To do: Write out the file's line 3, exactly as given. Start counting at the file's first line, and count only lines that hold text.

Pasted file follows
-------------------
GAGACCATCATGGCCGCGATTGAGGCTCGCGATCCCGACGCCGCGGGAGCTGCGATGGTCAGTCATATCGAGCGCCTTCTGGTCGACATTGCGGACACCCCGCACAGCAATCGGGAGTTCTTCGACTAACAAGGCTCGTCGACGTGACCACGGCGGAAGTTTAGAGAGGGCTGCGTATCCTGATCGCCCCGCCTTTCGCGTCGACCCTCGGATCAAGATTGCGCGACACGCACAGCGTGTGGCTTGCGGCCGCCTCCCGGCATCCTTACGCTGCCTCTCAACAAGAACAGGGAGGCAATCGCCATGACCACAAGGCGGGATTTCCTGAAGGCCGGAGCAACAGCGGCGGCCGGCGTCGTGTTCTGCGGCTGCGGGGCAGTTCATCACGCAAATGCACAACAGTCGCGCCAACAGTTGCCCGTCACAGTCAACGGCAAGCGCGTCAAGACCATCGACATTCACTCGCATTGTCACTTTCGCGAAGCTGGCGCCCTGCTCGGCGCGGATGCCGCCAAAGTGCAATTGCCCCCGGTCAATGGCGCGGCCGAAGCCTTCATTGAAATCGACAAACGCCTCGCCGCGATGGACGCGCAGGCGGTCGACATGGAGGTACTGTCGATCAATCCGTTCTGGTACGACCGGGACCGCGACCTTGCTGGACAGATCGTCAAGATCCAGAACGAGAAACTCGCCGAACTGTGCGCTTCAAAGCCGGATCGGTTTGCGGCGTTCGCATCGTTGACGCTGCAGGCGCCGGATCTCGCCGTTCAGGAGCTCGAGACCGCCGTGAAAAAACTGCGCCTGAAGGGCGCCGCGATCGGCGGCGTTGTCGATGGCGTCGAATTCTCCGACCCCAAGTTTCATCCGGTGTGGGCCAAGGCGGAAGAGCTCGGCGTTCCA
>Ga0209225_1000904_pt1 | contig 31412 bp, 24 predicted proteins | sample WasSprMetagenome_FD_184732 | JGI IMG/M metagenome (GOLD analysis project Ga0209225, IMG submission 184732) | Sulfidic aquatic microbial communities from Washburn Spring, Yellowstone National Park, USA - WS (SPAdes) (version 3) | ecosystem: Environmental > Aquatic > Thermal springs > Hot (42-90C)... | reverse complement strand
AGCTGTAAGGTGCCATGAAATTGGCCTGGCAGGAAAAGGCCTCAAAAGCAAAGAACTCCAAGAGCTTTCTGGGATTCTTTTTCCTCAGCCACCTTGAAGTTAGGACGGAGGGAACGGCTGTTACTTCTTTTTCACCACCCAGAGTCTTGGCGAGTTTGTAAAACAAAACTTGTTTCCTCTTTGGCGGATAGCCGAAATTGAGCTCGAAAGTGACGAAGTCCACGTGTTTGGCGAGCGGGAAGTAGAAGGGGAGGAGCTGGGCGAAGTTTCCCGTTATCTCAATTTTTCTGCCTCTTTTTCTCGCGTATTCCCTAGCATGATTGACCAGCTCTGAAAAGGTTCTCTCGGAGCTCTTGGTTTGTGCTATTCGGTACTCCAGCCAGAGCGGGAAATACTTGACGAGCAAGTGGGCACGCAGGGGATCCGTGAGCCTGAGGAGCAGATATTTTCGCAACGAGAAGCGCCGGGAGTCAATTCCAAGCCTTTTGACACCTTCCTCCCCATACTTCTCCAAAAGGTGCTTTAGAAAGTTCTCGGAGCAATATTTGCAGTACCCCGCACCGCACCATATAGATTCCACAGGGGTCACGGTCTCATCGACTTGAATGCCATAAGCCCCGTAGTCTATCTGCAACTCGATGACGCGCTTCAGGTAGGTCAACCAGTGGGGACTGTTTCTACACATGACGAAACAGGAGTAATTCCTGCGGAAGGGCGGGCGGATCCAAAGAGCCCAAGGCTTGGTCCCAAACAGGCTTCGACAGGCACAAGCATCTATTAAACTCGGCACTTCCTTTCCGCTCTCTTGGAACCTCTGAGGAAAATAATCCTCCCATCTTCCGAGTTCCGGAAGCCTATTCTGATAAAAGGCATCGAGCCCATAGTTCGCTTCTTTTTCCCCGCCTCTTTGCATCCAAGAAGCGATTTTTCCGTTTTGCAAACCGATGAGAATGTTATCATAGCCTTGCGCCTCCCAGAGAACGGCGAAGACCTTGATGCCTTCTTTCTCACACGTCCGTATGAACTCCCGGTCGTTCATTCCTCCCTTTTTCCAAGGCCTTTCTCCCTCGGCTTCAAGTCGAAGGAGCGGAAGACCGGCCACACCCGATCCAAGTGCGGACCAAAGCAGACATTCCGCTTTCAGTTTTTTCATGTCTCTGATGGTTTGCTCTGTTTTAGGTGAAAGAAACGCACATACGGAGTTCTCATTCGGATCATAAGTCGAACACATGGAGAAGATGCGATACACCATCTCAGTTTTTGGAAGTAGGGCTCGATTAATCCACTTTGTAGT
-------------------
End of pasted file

AGCTGTAAGGTGCCATGAAATTGGCCTGGCAGGAAAAGGCCTCAAAAGCAAAGAACTCCAAGAGCTTTCTGGGATTCTTTTTCCTCAGCCACCTTGAAGTTAGGACGGAGGGAACGGCTGTTACTTCTTTTTCACCACCCAGAGTCTTGGCGAGTTTGTAAAACAAAACTTGTTTCCTCTTTGGCGGATAGCCGAAATTGAGCTCGAAAGTGACGAAGTCCACGTGTTTGGCGAGCGGGAAGTAGAAGGGGAGGAGCTGGGCGAAGTTTCCCGTTATCTCAATTTTTCTGCCTCTTTTTCTCGCGTATTCCCTAGCATGATTGACCAGCTCTGAAAAGGTTCTCTCGGAGCTCTTGGTTTGTGCTATTCGGTACTCCAGCCAGAGCGGGAAATACTTGACGAGCAAGTGGGCACGCAGGGGATCCGTGAGCCTGAGGAGCAGATATTTTCGCAACGAGAAGCGCCGGGAGTCAATTCCAAGCCTTTTGACACCTTCCTCCCCATACTTCTCCAAAAGGTGCTTTAGAAAGTTCTCGGAGCAATATTTGCAGTACCCCGCACCGCACCATATAGATTCCACAGGGGTCACGGTCTCATCGACTTGAATGCCATAAGCCCCGTAGTCTATCTGCAACTCGATGACGCGCTTCAGGTAGGTCAACCAGTGGGGACTGTTTCTACACATGACGAAACAGGAGTAATTCCTGCGGAAGGGCGGGCGGATCCAAAGAGCCCAAGGCTTGGTCCCAAACAGGCTTCGACAGGCACAAGCATCTATTAAACTCGGCACTTCCTTTCCGCTCTCTTGGAACCTCTGAGGAAAATAATCCTCCCATCTTCCGAGTTCCGGAAGCCTATTCTGATAAAAGGCATCGAGCCCATAGTTCGCTTCTTTTTCCCCGCCTCTTTGCATCCAAGAAGCGATTTTTCCGTTTTGCAAACCGATGAGAATGTTATCATAGCCTTGCGCCTCCCAGAGAACGGCGAAGACCTTGATGCCTTCTTTCTCACACGTCCGTATGAACTCCCGGTCGTTCATTCCTCCCTTTTTCCAAGGCCTTTCTCCCTCGGCTTCAAGTCGAAGGAGCGGAAGACCGGCCACACCCGATCCAAGTGCGGACCAAAGCAGACATTCCGCTTTCAGTTTTTTCATGTCTCTGATGGTTTGCTCTGTTTTAGGTGAAAGAAACGCACATACGGAGTTCTCATTCGGATCATAAGTCGAACACATGGAGAAGATGCGATACACCATCTCAGTTTTTGGAAGTAGGGCTCGATTAATCCACTTTGTAGT